| 8:55 pm on Sep 20, 2011 (gmt 0)|
This is getting off-topic and I apologize in advance, but...
|Reno wrote: |
No, here's the thing: Google is supposedly a search engine, not an ad engine.
I'm sorry; I thought the popular wisdom was that Google was an advertising company first and a search engine second. Is that true, or just more venom spewed in moments of frustration? Do we get to decide which one of these is Google's priority when it's convenient to our argument?
|The implication of the word "search" is people are looking for something so they enter a query and expect a nonpartisan, unpaid, relevant result in the organics. And they rightfully expect the organic results to be front & center. |
Do they? Are there one or more studies that I can aquaint myself with which spell out the average search user's expectations, or are we all just projecting our own expectations onto the nameless masses and hoping no one notices?
|I agree with you that webmasters are certainly not the primary focus, but we should be a secondary focus. |
Not even secondary; tertiary. Before us comes the average user and the people who give them the money to stay in business. No audience? No business. No money? No business. A slightly smaller index of webpages? Meh.
|As I said earlier, with every update Google pushes the organics down (or slightly diminishes their prominence) [...] |
This isn't even true, as I've seen a number of complaints about top organic results getting huge site links and various other "special" treatment that makes them stand out more than others.
|[...] so with the organics continuing to be less prominant with every change, Google is not respecting either audience, except for one: the money audience which is to say, the stockholder dividends and employee bonuses. |
Then why are they displaying your Google+ friends under search results that those same friends +1'd? That certainly can't be for the stockholders' benefit.
|Reno wrote: |
My argument has to do with the clear & consistent trend that we see at Google, which is to minimize or even erase the perception between organics and paid. It's purposely tricky & duplicitous [...]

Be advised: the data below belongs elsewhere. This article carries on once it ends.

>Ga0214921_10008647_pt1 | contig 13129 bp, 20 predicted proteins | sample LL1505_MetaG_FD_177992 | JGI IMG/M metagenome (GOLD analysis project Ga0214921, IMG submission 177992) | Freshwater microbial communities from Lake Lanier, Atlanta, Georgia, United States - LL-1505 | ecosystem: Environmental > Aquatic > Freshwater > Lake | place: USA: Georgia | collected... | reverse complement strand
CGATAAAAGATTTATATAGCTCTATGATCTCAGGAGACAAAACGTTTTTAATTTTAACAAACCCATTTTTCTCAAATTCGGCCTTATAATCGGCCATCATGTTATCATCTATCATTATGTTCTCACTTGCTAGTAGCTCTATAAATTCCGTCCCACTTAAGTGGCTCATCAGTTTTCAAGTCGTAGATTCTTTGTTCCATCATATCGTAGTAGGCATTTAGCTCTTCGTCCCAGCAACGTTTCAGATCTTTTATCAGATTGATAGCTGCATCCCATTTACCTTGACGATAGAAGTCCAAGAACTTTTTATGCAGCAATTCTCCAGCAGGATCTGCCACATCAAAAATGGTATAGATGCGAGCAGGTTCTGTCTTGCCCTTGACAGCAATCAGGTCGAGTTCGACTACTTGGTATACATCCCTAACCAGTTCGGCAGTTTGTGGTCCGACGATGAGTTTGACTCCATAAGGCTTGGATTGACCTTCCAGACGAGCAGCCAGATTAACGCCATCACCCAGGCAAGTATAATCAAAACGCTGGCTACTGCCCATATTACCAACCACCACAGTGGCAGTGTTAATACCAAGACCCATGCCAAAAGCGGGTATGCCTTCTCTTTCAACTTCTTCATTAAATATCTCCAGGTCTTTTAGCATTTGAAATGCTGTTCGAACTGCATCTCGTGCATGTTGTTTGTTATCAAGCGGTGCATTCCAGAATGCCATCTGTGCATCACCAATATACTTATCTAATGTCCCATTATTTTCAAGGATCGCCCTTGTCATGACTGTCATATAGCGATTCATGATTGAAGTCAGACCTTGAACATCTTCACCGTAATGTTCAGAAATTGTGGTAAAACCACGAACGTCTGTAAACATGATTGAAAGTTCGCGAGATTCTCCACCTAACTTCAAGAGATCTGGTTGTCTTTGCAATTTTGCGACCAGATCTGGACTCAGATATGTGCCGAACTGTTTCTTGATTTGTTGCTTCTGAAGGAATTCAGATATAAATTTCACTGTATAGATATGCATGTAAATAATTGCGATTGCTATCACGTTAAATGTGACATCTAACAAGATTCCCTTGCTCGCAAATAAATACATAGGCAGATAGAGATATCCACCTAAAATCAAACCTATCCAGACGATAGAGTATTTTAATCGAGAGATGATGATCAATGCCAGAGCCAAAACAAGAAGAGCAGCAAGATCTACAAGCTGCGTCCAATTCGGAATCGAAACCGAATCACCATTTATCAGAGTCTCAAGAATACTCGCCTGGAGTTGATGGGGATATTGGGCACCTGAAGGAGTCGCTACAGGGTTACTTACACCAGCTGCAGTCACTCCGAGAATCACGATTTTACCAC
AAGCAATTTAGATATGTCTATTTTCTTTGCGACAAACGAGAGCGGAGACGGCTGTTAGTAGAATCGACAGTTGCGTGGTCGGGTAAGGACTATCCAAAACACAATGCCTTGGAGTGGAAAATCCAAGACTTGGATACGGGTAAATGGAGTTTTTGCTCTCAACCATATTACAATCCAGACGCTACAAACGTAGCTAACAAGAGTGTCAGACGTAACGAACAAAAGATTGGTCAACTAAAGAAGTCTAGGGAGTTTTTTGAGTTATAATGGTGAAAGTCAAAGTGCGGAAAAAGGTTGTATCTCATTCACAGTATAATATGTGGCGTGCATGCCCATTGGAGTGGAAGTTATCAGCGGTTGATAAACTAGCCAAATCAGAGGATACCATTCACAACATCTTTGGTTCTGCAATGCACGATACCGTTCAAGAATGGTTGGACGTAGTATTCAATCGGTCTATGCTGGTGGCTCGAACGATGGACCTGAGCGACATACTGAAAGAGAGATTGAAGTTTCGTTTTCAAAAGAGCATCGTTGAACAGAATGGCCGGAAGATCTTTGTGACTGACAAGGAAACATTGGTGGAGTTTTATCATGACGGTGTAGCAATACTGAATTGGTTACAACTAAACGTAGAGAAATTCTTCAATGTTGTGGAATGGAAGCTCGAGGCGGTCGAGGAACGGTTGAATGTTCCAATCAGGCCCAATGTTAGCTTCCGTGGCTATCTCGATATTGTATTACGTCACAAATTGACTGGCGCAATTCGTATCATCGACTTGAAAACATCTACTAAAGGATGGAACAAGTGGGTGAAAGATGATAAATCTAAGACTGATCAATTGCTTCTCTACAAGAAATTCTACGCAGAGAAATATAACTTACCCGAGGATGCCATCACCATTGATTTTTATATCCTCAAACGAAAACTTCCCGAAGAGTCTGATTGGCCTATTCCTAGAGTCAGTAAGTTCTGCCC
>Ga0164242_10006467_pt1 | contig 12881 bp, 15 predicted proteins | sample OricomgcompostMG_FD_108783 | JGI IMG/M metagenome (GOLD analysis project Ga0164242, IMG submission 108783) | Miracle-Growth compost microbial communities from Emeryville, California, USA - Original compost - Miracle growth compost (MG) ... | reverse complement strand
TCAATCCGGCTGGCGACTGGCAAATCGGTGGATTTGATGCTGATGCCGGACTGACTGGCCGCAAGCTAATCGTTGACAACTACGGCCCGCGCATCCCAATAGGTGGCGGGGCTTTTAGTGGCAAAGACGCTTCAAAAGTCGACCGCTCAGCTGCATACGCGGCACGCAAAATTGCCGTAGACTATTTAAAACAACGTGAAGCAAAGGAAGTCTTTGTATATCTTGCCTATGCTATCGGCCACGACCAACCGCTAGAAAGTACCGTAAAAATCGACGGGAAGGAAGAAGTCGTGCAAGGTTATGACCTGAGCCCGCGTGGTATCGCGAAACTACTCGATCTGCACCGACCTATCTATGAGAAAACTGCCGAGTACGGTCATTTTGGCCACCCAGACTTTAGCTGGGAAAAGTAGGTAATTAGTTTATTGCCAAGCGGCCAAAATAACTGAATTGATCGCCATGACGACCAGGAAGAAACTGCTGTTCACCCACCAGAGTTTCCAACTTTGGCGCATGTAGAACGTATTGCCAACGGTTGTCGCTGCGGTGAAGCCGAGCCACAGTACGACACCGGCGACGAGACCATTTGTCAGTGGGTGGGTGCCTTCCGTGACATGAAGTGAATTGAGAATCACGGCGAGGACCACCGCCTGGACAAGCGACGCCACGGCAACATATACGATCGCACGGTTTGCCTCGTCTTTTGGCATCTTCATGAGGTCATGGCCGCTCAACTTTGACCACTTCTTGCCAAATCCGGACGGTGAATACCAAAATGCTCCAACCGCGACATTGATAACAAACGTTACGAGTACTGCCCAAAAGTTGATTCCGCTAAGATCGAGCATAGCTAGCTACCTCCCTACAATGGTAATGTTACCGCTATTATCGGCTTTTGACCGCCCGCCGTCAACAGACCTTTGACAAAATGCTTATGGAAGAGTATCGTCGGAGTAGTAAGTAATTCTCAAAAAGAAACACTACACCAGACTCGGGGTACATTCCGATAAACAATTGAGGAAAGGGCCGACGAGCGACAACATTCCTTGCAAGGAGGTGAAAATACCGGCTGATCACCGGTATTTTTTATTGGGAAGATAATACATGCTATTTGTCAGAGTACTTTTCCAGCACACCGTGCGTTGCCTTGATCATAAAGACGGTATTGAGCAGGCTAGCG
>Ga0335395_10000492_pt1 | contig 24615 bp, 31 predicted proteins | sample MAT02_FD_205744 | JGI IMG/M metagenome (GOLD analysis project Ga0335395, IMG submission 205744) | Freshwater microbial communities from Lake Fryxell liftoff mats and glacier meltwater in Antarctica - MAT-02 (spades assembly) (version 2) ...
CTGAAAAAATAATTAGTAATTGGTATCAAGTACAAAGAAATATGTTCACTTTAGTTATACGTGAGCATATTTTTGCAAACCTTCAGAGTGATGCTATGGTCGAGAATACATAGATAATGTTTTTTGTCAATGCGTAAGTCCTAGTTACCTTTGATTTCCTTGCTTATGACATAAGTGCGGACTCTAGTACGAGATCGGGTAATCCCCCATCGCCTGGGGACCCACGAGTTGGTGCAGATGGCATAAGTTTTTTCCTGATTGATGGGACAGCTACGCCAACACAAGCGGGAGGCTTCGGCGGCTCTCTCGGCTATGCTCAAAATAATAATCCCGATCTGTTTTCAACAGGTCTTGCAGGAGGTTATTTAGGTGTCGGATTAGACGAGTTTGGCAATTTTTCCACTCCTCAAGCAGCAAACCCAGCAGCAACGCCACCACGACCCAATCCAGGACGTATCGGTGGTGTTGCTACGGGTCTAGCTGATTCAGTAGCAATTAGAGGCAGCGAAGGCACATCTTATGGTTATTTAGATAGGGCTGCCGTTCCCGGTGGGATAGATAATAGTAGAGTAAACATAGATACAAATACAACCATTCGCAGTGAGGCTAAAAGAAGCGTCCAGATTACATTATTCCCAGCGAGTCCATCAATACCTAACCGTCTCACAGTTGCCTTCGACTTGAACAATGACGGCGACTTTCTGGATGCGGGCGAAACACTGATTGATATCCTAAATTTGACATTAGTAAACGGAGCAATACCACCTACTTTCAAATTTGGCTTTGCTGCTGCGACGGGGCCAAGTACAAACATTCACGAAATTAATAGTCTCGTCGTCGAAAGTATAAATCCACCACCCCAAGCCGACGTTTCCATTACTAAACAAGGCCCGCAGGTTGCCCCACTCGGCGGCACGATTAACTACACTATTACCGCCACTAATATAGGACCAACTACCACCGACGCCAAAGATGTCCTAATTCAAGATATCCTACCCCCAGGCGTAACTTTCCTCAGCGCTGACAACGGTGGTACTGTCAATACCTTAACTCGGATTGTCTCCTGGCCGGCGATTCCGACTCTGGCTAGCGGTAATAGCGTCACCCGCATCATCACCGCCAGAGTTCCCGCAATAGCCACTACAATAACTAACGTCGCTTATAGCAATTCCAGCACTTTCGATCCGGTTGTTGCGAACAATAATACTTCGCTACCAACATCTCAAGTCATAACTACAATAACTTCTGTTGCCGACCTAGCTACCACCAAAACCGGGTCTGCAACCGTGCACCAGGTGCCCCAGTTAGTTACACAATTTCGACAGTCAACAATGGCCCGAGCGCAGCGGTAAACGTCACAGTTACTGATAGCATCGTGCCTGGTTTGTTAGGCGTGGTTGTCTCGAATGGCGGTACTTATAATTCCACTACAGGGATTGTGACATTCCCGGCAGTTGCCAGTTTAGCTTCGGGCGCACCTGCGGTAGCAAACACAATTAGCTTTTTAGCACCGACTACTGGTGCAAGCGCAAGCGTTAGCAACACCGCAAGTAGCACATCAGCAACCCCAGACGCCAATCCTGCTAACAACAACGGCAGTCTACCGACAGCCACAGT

This is rather subjective. Personally, the recent change to the background color on the top ads separates them from the organic results even more than they used to be. I can now more easily skip over them without accidentally clicking on one (which, yes, I have done in the past).
| 9:16 pm on Sep 20, 2011 (gmt 0)|
Ryan, your allegiance to your beloved Google is admirable however misplaced (IMO!). They started as a search company and if they changed their mission in subsequent years, then I missed the memo. I'm for a clear & unambiguous separation between paid ads and organics; it's obviously less important to you. We can agree to disagree ... they will be what they will be, whether we like it or not.
| 10:01 pm on Sep 20, 2011 (gmt 0)|
Let's not get personal or make this into a divisive issue of "allegiance". Ryan made some very solid observations and so did Reno.
As to Google's mission, the word "search" has never been in there as far as I remember. Their stated mission has been to ORGANIZE the world's information.
| 3:02 am on Sep 21, 2011 (gmt 0)|
My apologies ~ I meant it as admirable in the same way I would respect someone who loved their team, even if I disagreed with the way that team was playing ball. Re their mission, if they are not a "search engine" then clearly that is a root cause of much of the disagreement (and misunderstanding) in this and many other threads. It would be like talking about GM ~ I may be referring to the car company, whereas someone else may be referencing their financing division. Those of us who have always thought of them as first & foremost a search engine are basing our responses on that foundation; those who see them as an ad agency clearly have a different perspective, as do those who see them organizing information. Without a basis of commonality about Google, it may be increasingly difficult to grasp the motives behind their evolution.
| 3:42 am on Sep 21, 2011 (gmt 0)|
|Those of us who have always thought of them as first & foremost a search engine are basing our responses on that foundation... |
I think many here, being webmasters, consider Google not only to be a search engine, but to be a website search engine. A lot of frustrations, I feel, come from this particular assumption. I know from conversations with Googlers that Google is not similarly restricted.
| 4:32 am on Sep 21, 2011 (gmt 0)|
|A lot of frustrations, I feel, come from this particular assumption |
Totally agree, to the point where we practically need to define what aspect of Google Inc we are discussing when making specific points. Criticisms of Google the Search Service may be off-base if the original reference was pointed to Google the Ad Agency. Semantic clarity DOES matter. In my specific little world, only Google the Search Engine is directly impacting my life so that's pretty much my primary concern, and it's my guess, a LOT of others here have that same focus.
| 8:38 am on Sep 21, 2011 (gmt 0)|
I am unable to see "cached link" in SERP , Is this new update by Google, But on website preview we can see the Cached link of respective site
| 11:31 am on Sep 21, 2011 (gmt 0)|
I think google cant make adds gap, as GG likes simple style.
| 12:39 pm on Sep 21, 2011 (gmt 0)|
raj1094 - yes it looks like the cached link is gone. The +1 button is now in its place.
| 9:36 am on Sep 23, 2011 (gmt 0)|
Very important layout change in www.google.es - make a search an see how the preview is integrated.
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